The Horizon of Antiangiogenic Therapy for Colorectal Cancer

March 1, 2005

Vascular endothelial growth factor (VEGF) plays a crucial role inthe growth and metastatic spread of cancer. Bevacizumab (Avastin) isthe first commercially available VEGF inhibitor, earning US Food andDrug Administration (FDA) approval in February 2004. In combinationwith fluorouracil (5-FU)-based chemotherapy, this agent significantlyprolongs overall and progression-free survival of patients withmetastatic colorectal cancer. This review details the emerging role ofthe drug, its unique side effects, and other practical considerations relatedto bevacizumab therapy. Ongoing trials attempting to define additionalindications for bevacizumab as well as the development ofother promising angiogenesis inhibitors are also reviewed.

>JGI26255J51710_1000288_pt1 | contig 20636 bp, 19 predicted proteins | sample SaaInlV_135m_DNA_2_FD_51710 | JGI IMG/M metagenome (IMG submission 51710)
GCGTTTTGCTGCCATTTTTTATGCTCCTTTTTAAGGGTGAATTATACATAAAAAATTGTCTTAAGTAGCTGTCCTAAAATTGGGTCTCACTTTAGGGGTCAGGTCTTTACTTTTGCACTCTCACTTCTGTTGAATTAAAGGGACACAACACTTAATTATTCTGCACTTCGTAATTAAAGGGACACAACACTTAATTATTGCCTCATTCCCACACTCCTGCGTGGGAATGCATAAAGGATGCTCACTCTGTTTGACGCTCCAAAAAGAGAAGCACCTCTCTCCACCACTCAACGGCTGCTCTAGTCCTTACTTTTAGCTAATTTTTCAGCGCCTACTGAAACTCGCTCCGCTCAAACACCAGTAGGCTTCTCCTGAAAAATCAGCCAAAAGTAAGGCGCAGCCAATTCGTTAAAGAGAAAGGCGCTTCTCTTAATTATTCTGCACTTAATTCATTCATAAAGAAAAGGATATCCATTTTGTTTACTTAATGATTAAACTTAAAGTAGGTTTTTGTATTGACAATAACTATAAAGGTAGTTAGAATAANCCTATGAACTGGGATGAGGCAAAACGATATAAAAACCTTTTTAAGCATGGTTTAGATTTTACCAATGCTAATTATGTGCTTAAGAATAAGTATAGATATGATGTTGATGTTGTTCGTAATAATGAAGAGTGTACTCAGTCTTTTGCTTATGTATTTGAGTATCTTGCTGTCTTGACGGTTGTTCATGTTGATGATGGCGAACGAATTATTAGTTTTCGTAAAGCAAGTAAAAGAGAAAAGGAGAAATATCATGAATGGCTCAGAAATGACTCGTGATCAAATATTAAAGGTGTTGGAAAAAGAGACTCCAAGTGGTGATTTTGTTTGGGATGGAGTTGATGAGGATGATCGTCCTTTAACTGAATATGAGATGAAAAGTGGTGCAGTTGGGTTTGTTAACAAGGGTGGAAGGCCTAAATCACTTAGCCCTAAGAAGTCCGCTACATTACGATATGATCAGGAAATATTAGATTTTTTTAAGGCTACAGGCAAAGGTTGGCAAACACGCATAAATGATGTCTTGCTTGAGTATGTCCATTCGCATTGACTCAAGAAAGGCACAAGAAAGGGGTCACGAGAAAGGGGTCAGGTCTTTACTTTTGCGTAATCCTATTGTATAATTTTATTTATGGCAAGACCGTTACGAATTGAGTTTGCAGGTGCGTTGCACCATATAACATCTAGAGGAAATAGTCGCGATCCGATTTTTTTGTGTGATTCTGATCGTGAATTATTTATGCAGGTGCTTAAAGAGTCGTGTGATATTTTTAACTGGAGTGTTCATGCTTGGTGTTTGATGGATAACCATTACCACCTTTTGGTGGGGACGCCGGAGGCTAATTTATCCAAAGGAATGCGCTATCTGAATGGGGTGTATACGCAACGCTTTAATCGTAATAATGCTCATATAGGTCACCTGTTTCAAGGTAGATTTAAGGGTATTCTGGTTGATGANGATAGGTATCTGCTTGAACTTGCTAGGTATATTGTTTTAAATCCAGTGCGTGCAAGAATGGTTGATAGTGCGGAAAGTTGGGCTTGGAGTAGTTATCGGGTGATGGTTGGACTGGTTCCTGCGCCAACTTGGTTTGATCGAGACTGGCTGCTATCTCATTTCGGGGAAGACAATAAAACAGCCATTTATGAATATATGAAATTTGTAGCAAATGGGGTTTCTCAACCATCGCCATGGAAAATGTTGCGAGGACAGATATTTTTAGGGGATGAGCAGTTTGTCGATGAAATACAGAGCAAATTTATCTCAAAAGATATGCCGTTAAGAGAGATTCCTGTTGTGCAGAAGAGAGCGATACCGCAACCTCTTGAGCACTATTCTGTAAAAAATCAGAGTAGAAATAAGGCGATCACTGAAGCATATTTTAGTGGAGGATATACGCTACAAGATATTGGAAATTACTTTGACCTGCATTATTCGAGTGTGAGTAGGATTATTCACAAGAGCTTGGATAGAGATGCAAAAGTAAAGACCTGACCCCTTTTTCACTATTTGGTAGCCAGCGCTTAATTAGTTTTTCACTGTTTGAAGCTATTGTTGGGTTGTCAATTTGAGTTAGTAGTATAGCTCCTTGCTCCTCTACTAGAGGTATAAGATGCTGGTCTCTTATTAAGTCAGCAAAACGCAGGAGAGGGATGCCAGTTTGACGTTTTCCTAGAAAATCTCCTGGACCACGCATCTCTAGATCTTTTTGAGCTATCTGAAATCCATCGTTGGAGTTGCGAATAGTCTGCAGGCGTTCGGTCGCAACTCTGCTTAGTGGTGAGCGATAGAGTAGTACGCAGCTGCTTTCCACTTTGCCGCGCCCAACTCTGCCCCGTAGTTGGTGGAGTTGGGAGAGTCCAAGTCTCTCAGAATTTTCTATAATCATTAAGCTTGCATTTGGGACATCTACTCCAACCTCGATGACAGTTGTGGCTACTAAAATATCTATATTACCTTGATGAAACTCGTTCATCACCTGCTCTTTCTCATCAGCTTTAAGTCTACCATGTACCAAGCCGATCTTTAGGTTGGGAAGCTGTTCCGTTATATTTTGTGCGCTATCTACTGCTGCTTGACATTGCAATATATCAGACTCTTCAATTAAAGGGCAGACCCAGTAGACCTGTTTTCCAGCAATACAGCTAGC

Vascular endothelial growth factor (VEGF) plays a crucial role in the growth and metastatic spread of cancer. Bevacizumab (Avastin) is the first commercially available VEGF inhibitor, earning US Food and Drug Administration (FDA) approval in February 2004. In combination with fluorouracil (5-FU)-based chemotherapy, this agent significantly prolongs overall and progression-free survival of patients with metastatic colorectal cancer. This review details the emerging role of the drug, its unique side effects, and other practical considerations related to bevacizumab therapy. Ongoing trials attempting to define additional indications for bevacizumab as well as the development of other promising angiogenesis inhibitors are also reviewed.